Bringing Back Un-loyal Customers Through Email Marketing

emailFrom Karon: It’s a rare occasion when I allow a guest to post to the Marketing Words blog. Truthfully, most people who ask simply don’t have anything original to say. I am pleased, however, to say that marketing/user experience expert Holly Cordner is the exception. Pay attention folks. Holly can help you get your email subscribers active again. Take it away Holly!

We all have customers who’ve become “un-loyal” for one reason or another. Perhaps they used to subscribe to your service but have let their subscription lapse in recent months. Maybe they made several purchases from your website in the past but now need to be reminded about how great your products are. Or it could be that they signed up for a free or reduced-price trial and canceled soon after it ended.

The Problem of Non-Responders

Studies have found that as many as 60-70% of the subscribers on a company’s email list are not active. In addition to the obvious problem of lost revenue, “un-loyal” customers aren’t buying and, therefore, aren’t contributing anything to your business’s bottom line. There are a few more issues with having unresponsive people on your email list than you may have realized.

Consider the following:

1. Loss of focus – You may be wasting time and energy sending messages that customers aren’t interested in.

2. Lack of clear metrics – You can’t make intelligent decisions about how to improve your email campaigns when open rates and click-thru numbers are obscured by large numbers of non-responses. Think about it: when you have tens of thousands of email subscribers, a difference of a few hundred “opens” doesn’t seem like much, but when you recapture or trim the un-engaged from your list, that few hundred opens may be a huge difference in response percentage.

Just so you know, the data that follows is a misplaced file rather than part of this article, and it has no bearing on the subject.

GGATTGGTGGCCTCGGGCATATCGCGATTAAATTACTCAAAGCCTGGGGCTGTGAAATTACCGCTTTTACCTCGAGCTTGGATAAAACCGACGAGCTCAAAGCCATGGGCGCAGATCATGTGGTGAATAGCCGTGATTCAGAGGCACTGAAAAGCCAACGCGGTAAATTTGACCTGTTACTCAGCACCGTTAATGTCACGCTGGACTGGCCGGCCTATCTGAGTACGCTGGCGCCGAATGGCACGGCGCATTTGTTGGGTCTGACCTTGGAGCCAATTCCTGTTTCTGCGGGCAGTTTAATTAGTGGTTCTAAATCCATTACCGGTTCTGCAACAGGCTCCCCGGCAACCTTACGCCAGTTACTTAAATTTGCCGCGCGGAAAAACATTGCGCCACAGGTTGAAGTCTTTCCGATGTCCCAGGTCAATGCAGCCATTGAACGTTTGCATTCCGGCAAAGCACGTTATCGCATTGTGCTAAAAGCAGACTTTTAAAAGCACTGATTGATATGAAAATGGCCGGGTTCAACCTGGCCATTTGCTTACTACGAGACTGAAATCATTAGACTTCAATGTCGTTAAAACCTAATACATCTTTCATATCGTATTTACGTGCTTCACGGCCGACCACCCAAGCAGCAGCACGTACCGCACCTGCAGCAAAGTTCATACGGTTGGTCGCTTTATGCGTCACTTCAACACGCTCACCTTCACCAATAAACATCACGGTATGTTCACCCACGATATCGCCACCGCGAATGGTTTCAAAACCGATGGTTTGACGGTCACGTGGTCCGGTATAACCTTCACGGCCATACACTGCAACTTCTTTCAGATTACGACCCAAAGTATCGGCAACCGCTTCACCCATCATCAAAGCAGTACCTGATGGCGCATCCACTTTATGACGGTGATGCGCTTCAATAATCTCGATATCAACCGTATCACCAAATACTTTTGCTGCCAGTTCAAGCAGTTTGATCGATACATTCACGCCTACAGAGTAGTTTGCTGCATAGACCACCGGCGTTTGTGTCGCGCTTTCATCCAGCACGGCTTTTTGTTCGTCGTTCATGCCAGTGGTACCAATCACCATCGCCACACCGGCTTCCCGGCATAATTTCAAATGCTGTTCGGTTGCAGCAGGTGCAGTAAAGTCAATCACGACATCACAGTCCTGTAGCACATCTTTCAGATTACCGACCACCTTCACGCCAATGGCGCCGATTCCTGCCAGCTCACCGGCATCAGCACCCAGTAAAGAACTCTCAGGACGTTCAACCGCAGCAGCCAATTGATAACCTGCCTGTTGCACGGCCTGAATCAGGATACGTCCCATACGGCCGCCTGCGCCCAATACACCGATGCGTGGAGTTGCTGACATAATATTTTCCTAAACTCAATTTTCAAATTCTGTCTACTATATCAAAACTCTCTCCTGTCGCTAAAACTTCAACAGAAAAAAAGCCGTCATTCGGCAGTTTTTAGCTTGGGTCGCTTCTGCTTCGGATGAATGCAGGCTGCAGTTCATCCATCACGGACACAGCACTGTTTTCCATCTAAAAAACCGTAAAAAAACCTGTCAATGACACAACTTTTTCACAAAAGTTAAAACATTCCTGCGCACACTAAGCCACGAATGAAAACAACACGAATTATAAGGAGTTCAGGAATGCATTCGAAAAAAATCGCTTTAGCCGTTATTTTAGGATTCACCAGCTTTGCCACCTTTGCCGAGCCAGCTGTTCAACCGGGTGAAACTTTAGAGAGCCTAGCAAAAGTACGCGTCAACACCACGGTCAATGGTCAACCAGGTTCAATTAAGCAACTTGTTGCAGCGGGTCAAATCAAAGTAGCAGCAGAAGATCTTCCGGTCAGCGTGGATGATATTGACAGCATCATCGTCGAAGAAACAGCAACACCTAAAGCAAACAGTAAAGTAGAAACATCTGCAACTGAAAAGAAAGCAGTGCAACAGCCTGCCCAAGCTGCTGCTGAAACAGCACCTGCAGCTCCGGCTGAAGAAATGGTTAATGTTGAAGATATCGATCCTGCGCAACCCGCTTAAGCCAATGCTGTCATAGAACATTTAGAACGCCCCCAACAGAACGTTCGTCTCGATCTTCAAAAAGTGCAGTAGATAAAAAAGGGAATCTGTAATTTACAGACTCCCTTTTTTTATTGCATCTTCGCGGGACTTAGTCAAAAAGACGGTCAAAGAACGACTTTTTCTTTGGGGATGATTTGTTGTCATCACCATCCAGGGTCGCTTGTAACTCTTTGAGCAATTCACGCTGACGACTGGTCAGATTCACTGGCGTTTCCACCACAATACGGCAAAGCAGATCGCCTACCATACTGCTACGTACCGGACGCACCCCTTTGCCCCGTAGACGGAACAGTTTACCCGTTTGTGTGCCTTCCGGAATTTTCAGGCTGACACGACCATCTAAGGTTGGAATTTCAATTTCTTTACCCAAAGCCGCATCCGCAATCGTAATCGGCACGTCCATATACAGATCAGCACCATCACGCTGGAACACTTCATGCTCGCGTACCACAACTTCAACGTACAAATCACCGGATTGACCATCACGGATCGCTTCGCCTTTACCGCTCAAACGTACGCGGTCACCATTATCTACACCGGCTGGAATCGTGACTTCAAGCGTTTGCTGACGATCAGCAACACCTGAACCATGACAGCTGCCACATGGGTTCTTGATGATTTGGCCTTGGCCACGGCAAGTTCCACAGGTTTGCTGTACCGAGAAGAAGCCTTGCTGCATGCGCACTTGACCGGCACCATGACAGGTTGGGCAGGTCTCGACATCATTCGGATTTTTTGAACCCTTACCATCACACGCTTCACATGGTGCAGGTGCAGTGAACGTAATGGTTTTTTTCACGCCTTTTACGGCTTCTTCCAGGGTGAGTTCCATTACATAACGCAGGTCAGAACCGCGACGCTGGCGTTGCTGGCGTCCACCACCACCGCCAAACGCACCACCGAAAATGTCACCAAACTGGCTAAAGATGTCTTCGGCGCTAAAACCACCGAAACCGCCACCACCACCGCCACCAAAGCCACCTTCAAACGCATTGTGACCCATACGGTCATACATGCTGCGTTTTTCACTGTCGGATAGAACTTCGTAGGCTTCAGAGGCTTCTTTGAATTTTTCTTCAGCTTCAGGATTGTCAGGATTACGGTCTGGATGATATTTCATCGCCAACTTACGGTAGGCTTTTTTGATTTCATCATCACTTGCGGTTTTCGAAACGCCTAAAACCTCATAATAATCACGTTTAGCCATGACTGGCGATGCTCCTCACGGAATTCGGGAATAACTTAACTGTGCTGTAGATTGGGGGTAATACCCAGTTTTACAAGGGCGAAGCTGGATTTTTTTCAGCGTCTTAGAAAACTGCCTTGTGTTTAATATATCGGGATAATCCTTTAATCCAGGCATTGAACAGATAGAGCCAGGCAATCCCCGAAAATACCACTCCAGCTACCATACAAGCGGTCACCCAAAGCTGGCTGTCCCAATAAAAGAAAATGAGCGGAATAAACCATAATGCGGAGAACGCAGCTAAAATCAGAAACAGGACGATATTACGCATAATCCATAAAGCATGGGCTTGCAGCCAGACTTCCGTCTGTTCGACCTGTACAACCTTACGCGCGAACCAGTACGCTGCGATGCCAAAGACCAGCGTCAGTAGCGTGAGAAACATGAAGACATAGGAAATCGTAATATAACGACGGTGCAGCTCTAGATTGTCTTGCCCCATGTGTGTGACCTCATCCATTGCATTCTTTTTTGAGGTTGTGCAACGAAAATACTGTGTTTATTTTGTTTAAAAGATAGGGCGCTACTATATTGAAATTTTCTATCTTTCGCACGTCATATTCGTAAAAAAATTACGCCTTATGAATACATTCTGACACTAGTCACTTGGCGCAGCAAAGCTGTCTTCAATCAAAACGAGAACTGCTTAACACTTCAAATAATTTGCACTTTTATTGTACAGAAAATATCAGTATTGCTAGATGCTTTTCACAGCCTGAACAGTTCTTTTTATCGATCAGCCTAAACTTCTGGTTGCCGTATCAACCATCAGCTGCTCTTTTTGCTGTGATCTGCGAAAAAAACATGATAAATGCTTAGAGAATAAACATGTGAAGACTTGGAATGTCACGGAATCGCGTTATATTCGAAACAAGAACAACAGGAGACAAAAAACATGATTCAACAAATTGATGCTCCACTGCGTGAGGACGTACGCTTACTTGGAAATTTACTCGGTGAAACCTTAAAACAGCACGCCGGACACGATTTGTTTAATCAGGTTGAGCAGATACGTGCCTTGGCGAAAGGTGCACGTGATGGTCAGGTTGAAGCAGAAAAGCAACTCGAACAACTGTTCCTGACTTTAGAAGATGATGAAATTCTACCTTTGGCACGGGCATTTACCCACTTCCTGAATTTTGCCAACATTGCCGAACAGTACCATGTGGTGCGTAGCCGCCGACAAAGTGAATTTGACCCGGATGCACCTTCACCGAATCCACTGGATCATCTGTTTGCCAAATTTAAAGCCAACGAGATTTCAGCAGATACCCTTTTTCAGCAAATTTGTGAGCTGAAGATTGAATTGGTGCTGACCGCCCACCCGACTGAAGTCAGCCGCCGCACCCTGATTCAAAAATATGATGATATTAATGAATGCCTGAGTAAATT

3. Diminished ROI – These two problems may lead to an ineffective and wasteful email campaign, and you may not even know it.

Cutting “un-loyal” customers from your list is one way to solve these issues, but it still doesn’t address the fact that these customers were once invested in your business. They knew and liked your products and services and may have been spending money with you.

Because of that, it’s a good idea to try to recapture as many of them as you can before cutting them loose. Many are not gone forever. They’re as good as gold—they just need a push to come back, and that’s where your reclamation email campaign should come in.

email marketing

Steps to Win Un-loyal Customers Back

1. Don’t send the same message to everyone – Use data to segment your customers. What did they purchase? Why and when did they stop responding? What’s your previous communication been like with them? Have they ever used discounts, and if so, which ones?

Use this data to segment your list—you can be as granular as you wish—and send the right recapture message to the right customer. Don’t send them newsletters if what they really need is a product primer, and don’t send them coupons when what they’ll respond to is a request to contribute.

2. Take advantage of the power of discounts and add-ons – Customers often leave because of price. Recapture their business by making it easier for them to open their wallets. Feature a discount or add-on prominently in your subject line, and make it clear that this is an exclusive offer.

An example of a company that does this well is Bed, Bath & Beyond. Take a look at this email that they sent to me recently:


The email does a good job of featuring the part I care about most: getting the coupon. The call to action (“Click to Get Offer”) stands out in a red font, with an accompanying arrow. The unambiguous subject line also makes clear what awaits me inside: “Your 20% in-store offer is here!”

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I understand that I will also receive weekly articles & videos plus periodic discounts, product notices & more. I can unsubscribe at any time.